Lawyers representing local school boards say the state has failed to come up with a plan to improve public education as required by a judge who is overseeing a longstanding lawsuit.
For a hearing set to begin Tuesday, Superior Court Judge Howard Manning asked the State Board of Education to present a plan that corrects “educational deficiencies” that result in low test scores.
Manning monitors the state’s progress in meeting the state’s constitutional mandate for children to have an equal opportunity to obtain a sound basic education, a mandate upheld under state Supreme Court decisions known collectively as the Leandro case.
The State Board of Education said in its response, filed earlier this month, that children have that equal opportunity.
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However, lawyers for the local boards maintain that it not true, because hundreds of thousands of students are reading below grade level or are performing below grade level in math.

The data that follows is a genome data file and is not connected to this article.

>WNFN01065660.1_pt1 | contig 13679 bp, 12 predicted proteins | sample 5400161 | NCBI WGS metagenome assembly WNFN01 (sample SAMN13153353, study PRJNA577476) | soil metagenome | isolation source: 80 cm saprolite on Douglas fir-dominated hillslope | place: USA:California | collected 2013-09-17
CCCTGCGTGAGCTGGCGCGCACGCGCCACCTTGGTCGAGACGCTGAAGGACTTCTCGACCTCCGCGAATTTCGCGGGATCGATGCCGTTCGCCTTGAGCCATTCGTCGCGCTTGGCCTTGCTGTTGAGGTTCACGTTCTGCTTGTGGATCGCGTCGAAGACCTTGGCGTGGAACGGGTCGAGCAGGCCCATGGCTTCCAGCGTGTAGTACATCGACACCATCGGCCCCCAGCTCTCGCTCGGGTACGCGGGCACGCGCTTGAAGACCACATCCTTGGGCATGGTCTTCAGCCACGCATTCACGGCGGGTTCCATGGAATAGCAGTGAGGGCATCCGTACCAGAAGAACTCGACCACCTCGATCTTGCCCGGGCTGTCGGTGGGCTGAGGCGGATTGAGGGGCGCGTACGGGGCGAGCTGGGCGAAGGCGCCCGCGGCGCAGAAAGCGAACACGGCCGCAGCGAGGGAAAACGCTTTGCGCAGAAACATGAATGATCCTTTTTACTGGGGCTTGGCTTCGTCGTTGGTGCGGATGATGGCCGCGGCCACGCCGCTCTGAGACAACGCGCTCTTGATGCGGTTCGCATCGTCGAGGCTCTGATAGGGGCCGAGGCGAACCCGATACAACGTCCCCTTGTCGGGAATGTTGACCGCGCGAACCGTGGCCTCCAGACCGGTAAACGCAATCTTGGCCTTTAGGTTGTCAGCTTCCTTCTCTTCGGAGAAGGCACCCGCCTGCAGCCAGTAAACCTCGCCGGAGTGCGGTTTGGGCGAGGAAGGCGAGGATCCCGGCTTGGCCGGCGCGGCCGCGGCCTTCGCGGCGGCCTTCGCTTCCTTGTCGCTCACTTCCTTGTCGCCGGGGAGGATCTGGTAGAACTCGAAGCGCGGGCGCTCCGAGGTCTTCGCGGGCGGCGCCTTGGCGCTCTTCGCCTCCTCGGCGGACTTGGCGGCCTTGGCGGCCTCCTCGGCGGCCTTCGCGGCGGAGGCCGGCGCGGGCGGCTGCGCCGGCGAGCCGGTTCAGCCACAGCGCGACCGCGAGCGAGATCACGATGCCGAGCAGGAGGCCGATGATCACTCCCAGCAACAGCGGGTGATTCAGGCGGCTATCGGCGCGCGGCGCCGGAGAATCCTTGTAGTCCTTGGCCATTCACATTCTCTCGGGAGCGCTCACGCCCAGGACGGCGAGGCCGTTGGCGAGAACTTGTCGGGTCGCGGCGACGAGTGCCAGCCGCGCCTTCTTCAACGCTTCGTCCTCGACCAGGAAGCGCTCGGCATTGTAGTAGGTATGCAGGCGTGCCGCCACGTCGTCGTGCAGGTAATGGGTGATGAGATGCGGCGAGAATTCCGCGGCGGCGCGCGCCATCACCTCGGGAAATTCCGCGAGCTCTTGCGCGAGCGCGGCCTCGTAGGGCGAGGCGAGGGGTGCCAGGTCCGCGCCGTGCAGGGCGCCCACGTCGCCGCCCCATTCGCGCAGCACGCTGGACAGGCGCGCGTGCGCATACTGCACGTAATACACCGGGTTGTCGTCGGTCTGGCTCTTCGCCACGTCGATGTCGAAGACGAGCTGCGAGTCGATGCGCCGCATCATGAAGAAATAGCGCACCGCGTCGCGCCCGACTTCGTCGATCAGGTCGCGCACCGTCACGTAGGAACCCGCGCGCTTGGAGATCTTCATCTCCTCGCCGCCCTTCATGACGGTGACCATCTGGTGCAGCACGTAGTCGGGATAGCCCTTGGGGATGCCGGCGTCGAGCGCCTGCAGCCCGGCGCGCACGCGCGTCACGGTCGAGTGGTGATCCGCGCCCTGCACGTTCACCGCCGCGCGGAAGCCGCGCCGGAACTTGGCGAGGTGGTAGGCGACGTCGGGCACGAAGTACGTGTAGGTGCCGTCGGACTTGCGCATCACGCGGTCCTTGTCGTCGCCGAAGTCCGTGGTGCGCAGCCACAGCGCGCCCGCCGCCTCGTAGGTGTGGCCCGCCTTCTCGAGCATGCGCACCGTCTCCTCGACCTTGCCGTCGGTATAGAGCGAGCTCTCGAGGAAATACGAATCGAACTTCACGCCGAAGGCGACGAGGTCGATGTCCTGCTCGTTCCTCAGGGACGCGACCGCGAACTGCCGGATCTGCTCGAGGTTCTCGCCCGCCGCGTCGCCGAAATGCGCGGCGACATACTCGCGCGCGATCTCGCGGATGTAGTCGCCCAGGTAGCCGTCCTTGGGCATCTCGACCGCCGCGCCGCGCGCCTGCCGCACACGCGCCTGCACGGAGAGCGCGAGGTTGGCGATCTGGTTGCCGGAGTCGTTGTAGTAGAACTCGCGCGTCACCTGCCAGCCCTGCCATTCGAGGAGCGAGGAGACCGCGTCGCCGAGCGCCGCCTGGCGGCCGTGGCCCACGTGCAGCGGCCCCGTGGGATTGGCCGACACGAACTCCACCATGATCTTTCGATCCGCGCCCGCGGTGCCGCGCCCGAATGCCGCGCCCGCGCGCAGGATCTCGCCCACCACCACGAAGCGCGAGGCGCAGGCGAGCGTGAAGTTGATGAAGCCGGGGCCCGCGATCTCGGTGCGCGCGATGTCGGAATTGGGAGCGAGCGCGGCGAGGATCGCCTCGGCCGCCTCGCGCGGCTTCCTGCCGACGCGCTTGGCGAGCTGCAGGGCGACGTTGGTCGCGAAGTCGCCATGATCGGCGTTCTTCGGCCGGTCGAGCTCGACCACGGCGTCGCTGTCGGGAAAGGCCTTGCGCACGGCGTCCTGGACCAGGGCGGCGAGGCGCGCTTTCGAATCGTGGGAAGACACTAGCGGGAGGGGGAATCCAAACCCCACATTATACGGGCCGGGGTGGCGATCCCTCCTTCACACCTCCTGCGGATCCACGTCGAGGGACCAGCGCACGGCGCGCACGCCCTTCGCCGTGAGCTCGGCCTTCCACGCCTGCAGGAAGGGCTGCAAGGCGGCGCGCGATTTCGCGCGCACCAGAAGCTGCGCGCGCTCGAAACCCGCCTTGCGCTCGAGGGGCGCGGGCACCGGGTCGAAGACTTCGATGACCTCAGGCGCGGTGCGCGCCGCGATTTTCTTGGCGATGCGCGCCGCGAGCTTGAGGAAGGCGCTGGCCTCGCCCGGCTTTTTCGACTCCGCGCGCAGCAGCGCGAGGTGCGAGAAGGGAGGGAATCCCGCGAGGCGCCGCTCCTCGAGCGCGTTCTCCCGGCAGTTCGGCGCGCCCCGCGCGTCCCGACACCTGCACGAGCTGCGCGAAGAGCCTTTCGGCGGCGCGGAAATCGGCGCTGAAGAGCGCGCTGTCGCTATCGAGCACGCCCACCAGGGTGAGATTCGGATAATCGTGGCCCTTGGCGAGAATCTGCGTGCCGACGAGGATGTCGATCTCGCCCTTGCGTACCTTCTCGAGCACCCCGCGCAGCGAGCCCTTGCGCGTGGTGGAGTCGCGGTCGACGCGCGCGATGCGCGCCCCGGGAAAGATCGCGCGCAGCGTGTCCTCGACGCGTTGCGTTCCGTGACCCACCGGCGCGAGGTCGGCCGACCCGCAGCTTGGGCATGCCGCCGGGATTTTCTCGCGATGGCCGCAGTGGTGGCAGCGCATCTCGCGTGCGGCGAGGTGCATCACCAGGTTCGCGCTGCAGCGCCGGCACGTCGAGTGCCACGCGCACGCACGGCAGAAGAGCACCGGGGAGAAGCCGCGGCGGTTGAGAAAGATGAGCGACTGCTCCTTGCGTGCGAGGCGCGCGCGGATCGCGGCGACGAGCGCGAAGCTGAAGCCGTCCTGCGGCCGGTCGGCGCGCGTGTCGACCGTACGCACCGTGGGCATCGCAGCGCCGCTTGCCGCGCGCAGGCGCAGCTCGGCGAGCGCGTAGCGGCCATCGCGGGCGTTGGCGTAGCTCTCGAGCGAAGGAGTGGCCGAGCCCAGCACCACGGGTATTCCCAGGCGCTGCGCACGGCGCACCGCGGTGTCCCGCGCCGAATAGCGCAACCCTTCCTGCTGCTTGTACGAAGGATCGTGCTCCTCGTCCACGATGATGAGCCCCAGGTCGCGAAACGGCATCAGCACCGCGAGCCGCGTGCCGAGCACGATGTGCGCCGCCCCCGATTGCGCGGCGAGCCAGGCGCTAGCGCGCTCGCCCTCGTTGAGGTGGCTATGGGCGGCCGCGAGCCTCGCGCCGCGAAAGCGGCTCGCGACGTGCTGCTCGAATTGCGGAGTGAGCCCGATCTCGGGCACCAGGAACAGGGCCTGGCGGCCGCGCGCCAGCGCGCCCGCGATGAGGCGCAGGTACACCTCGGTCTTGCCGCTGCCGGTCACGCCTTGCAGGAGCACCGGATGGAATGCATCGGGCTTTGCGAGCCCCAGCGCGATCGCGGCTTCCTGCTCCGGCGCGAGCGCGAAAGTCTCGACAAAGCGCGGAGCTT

The local school boards’ lawyers ask Manning to find that the state is violating court orders in the case, and to order the State Board of Education to work with “all necessary divisions of the executive branch” and the legislature to develop a plan for compliance within three months.
“The court has asked for a plan of action from the state and what has been presented has been a recitation of what the Department of Public Instruction is already doing and some aspirations,” said Melanie Dubis, a lawyer for the local school boards.